The heater 18 is a thin rectangular strip suspended as a beam over a trench 24 in the floor of the chamber 16. The centroid of the top surface rectangle shape of the heater 18 is simply the intersection of the rectangle's diagonals. The nozzle 14 is an ellipse so the centroid is simply the intersection of the major and minor axes. As described in the above referenced U.S. Ser. No. 11/246,687 (Our Docket MNN001US) filed Oct. 11, 2005 the roof layer 22 is formed by CVD of silicon nitride and the nozzles 14 subsequently etched. Hence the centroids of the nozzle and the heater are closely aligned.

FIG. 1 shows the nucleation of the vapor bubble 26 around the heater 18. It begins with film boiling of the ink directly in contact with the heater surface. In FIG. 2, the vapor bubble 26 has grown and has forced a bulb of ink 28 through the nozzle 14. A stem 30 of ink trails behind the bulb 28 and pins to the edges of the nozzle 14. The pressure pulse in the chamber 16 also causes a small backflow 34 of ink through the chamber inlet 32.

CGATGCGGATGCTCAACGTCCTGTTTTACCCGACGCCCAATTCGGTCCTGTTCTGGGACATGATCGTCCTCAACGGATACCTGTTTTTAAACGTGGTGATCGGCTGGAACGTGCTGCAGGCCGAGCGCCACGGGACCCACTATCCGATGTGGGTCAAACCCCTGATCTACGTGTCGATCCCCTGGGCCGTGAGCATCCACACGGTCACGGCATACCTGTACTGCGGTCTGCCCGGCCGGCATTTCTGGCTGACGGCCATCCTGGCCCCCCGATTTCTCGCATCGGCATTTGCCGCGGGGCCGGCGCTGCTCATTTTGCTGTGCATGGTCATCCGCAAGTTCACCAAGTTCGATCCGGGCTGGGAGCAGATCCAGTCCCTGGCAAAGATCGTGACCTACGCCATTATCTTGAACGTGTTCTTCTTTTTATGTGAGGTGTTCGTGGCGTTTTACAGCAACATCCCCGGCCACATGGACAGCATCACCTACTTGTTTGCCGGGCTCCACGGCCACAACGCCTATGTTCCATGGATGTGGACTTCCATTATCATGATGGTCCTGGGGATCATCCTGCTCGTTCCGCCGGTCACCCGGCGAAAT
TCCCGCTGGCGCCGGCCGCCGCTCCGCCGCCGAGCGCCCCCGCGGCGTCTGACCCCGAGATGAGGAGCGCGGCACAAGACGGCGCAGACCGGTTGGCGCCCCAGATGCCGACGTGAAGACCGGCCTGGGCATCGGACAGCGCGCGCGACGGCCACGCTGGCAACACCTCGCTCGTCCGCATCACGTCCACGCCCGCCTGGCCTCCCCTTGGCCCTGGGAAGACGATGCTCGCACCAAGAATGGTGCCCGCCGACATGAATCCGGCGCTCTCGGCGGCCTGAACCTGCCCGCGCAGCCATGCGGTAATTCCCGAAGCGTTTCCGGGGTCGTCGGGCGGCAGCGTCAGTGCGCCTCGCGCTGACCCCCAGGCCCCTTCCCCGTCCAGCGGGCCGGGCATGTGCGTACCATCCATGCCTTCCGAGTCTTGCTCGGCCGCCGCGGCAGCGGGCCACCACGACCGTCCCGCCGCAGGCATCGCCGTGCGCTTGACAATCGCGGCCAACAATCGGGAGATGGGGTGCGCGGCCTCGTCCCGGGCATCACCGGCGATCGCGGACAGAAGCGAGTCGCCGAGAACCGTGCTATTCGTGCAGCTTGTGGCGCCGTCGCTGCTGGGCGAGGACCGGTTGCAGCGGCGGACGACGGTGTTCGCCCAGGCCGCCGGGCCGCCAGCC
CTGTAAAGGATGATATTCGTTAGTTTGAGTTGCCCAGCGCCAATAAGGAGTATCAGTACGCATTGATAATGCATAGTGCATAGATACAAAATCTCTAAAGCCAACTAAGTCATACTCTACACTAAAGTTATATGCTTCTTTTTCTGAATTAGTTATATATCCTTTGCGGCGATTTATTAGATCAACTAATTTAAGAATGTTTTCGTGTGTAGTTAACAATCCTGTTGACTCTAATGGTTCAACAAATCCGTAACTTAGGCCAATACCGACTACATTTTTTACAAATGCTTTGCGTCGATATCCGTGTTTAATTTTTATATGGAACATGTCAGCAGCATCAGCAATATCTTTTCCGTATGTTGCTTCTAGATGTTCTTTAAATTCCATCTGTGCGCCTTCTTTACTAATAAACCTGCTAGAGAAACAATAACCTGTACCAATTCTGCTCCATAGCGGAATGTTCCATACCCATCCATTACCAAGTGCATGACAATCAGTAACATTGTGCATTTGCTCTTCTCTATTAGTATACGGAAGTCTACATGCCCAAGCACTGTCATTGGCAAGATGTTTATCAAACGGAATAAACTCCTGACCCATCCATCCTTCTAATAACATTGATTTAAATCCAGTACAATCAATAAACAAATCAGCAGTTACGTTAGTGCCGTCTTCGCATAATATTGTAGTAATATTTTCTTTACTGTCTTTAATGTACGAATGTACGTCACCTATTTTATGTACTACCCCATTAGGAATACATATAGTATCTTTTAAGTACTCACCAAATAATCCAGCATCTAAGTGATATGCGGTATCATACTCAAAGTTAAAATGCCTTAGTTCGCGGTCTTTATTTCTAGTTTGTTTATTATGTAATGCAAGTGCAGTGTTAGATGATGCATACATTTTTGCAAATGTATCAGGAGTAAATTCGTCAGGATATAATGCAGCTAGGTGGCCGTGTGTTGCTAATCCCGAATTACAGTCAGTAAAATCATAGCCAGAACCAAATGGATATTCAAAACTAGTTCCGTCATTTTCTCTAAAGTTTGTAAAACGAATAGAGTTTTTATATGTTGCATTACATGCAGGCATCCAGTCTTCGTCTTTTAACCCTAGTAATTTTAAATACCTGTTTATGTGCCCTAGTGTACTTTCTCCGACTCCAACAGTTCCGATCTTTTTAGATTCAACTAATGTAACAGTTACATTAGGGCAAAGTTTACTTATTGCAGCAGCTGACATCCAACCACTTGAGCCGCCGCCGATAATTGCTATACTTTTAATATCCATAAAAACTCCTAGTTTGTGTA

FIG. 3 shows the bubble 26 immediately before it vents to atmosphere through the nozzle 14. The ejected drop 28 is still connected to the ink in the chamber by the thin stem of ink 30. The backflow 34 of ink through the chamber inlet 32 has allowed the bubble 26 to widen and flatten on the inlet side 40, while the side 42 constrained by the chamber walls 44 has grown to the roof layer 22 and one side 38 of the nozzle 14. The bubble surface 40 is still spaced from the opposing side 38 of the nozzle 14.

In FIG. 4, the thin stem of ink 30 is shown immediately before the momentum of the ejected drop 28 overcomes the surface tension of the ink and breaks the connection to the side 32 of the nozzle 14. The bubble 26 has vented to atmosphere through the nozzle 14. However, as the bubble is always first incident on the nozzle aperture at the side 38, the stem 30 invariably pins to the side 32.